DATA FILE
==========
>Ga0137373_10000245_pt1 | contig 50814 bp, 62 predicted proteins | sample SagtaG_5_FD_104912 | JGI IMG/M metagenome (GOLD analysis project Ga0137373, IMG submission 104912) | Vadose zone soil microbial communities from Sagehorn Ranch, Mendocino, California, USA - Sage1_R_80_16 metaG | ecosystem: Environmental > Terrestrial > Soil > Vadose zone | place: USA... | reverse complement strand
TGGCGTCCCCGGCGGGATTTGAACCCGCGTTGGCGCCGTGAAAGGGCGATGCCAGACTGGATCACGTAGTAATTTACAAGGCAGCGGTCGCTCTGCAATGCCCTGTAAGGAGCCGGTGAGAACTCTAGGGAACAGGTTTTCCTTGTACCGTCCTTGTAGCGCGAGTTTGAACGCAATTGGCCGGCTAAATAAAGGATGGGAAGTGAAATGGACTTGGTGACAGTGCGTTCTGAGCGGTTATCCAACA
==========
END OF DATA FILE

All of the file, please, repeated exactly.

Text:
>Ga0137373_10000245_pt1 | contig 50814 bp, 62 predicted proteins | sample SagtaG_5_FD_104912 | JGI IMG/M metagenome (GOLD analysis project Ga0137373, IMG submission 104912) | Vadose zone soil microbial communities from Sagehorn Ranch, Mendocino, California, USA - Sage1_R_80_16 metaG | ecosystem: Environmental > Terrestrial > Soil > Vadose zone | place: USA... | reverse complement strand
TGGCGTCCCCGGCGGGATTTGAACCCGCGTTGGCGCCGTGAAAGGGCGATGCCAGACTGGATCACGTAGTAATTTACAAGGCAGCGGTCGCTCTGCAATGCCCTGTAAGGAGCCGGTGAGAACTCTAGGGAACAGGTTTTCCTTGTACCGTCCTTGTAGCGCGAGTTTGAACGCAATTGGCCGGCTAAATAAAGGATGGGAAGTGAAATGGACTTGGTGACAGTGCGTTCTGAGCGGTTATCCAACA